Call it what you will, artists working with people (communities) can lead to extraordinary things. For instance, film theorist and former Senior Lecturer in Film Studies, at the University of Sydney, Dr. Laleen Jayamanne was a PhD student tutoring in the University of NSW General Studies Department in 1979 when she participated in Binns’ iconic Mothers Memories Others Memories, 1979-81. She says this long-term participatory project about women’s personal histories allowed her “to put on display ideas, themes and traumas in a light-hearted way” and taught her invaluable lessons about “deep conceptualisation:”

“Artists are not categorical or censorious thinkers – they have many fine filters. Through making my work, and Viv’s commentary on it, I learnt to respect how the details of deep conceptualisation and crafting this stuff matters to artists. They go into dangerous territory. We all have tremendous sensory powers but we may not have the skills of deep conceptualisation. Artists have the skills to do that.”

Contemporary art’s anxiety about community art persists; nevertheless there is widespread recognition within contemporary practice that breathtaking possibilities open up when artists and communities collaborate. This was the case in 2007 when then Museum of Contemporary Art Australia Director, Elizabeth Ann Macgregor, and arts consultant, Jock McQueenie, established the MCA’s C3West program, which crafts non-arts funded contexts for contemporary artists to work with communities and commerce in Western Sydney, thus the cryptic half acronym “C3” in the title.

Among C3West’s most significant projects are the 2012-18 Blacktown Native Institution collaborations about the histories and futures of this important site. Dharug community collaborated with artists Leanne Tobin, Karla Dickens, Darren Bell, Steven Russell, Kristine Russell, Phyllis Stewart, Tony Albert, Moogahlin Performing Arts, Sharyn Egan, Blacktown Arts Centre, C3West and Landcom, and culminated in the site being handed back to the Dharug community.

Some of Australia’s most exciting collaborations between artists and communities are the work of First Nations cultural practitioners, who work from very different conceptual frameworks. First Nations curator Hannah Donnelly states:

“A lot of First Nations practitioners are informed by community and by outcomes for community that may be similar to the methodologies of CACD but if you asked many First Nations practitioners, they wouldn’t make the CACD connection. It is more about relationality and experiences: relationality to Country/ies they are living on, or a community they might work with or participate in. For me using a label like socially engaged practice or CACD feels like explaining something very basic that is inseparable from the way I think about curating or producing projects.”

For Yamane Fayed, Producer of ACE’s Multicultural Women’s Hub, her role as a CACD practitioner is to “bring forth the voices and talents of the people with whom we work” and to “facilitate the relationship between the artist and participants.”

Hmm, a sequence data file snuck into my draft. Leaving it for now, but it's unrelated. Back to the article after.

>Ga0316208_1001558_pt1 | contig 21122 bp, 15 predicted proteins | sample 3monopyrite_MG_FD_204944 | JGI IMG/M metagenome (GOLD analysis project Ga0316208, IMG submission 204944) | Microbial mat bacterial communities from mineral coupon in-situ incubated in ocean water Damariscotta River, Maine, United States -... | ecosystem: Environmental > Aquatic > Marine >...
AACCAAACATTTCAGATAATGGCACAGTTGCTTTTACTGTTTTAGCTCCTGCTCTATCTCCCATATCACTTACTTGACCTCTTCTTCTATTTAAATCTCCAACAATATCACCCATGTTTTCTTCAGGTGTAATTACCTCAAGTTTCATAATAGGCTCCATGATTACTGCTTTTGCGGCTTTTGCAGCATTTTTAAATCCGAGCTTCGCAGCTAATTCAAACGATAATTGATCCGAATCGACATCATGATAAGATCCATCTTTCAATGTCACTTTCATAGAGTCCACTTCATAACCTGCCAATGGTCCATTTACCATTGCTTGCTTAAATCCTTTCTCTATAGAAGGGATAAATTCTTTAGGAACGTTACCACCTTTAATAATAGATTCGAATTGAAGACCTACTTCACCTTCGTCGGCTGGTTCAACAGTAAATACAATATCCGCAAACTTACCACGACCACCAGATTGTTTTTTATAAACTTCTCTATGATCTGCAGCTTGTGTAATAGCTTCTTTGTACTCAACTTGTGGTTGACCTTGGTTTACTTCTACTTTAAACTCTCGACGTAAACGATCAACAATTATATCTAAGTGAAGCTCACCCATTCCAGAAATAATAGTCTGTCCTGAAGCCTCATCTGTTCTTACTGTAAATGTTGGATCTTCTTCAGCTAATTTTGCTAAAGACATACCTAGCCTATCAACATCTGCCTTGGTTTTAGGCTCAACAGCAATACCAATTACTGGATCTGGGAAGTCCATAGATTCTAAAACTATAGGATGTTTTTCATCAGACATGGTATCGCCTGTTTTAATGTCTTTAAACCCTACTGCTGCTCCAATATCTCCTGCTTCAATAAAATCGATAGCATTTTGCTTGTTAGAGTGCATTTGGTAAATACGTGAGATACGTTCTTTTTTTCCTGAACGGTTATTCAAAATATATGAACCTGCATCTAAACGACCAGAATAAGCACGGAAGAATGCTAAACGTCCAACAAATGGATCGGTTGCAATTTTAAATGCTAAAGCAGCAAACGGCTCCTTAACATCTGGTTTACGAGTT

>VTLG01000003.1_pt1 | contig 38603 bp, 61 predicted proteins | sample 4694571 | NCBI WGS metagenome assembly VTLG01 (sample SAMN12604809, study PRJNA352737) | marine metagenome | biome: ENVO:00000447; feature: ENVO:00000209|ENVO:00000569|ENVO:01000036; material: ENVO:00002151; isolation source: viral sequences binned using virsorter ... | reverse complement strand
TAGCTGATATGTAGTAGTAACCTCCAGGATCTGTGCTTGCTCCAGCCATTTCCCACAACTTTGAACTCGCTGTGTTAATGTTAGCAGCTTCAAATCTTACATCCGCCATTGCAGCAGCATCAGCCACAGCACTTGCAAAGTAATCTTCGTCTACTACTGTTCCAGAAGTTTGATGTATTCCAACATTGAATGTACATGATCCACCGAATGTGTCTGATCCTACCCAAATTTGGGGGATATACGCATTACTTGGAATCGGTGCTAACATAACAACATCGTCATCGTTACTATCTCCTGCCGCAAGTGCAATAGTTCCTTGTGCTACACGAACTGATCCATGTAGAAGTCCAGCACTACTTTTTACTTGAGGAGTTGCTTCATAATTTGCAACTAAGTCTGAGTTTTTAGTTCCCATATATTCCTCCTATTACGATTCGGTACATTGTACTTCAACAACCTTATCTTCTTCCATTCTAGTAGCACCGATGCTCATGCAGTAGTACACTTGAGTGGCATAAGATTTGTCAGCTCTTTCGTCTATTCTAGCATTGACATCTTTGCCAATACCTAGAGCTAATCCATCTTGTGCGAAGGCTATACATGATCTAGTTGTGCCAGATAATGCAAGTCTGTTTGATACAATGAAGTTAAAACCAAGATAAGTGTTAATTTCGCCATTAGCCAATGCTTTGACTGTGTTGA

Fayed recently worked with leading Aboriginal artist Jonathan Jones on the key component of his multidisciplinary exhibition project untitled (transcriptions of country) co-commissioned by Artspace Sydney and Palais de Tokyo Paris – almost three hundred embroideries of native Australian plants from an archive assembled by Josephine Bonaparte in the early ninetieth century. Two hundred seventy of these were stitched by ACE’s Embroiderers Collective, with Jones’ guidance. Fayed recognised Jones’ instinctive understanding of CACD principles – listening carefully with intent and respecting people’s voices and stories, embracing differences, engaging in an appropriately – paced process of development and production.

“Jonathan valued the women’s skills; he made no distinction between high end art and traditional craft. He brought the craft to the next level through his rigorous conceptual approach. He had a template, but he stepped back for them to do their magic as well.”

Crucially, Jones embedded in the process a series of exchanges with and between First Nations knowledge holders and the migrant embroiderers. The eighteen months of gathering and making for untitled (transcriptions of country) yielded many remarkable outcomes, most significant for Fayed was the special bond that developed between the women in the collective, the metamorphosis of their skill sets and the discovery of deep understandings between the different knowledge systems of the various Aboriginal and migrant nations.

While I deeply value the CACD practice of enabling and empowering the voices of marginalised and under-represented communities, I am also excited by what artists bring to community practice. Artists can bring something unexpected, something necessary and profound into the space. Artists working with communities have the capacity to change ways of thinking and being, individually and collectively – and themselves be changed into the bargain.

Back to the all-important “s”. While the community sector has seemingly never been prescriptive about community art/arts, within the visual arts sector the term community art is part of a descriptive lexicon: conceptual art, performance art, digital art etc. From early 2011 to late 2019 I curated the C3West program, and steadfastly described it as socially engaged practice. But socially engaged practice is only meaningful within the confines of contemporary art discourse. I dropped it soon after starting at ACE. I think of community arts as a combination of the best CACD/community art and socially engaged practice. “Arts” reflects multi-artforms and the interdisciplinary nature of socially engaged practice, and nods to its antecedents; conceptual and performance art, in so doing claims an art historical lineage and underscores contemporary relevance.

This essay was originally published in Artist Profile, issue 63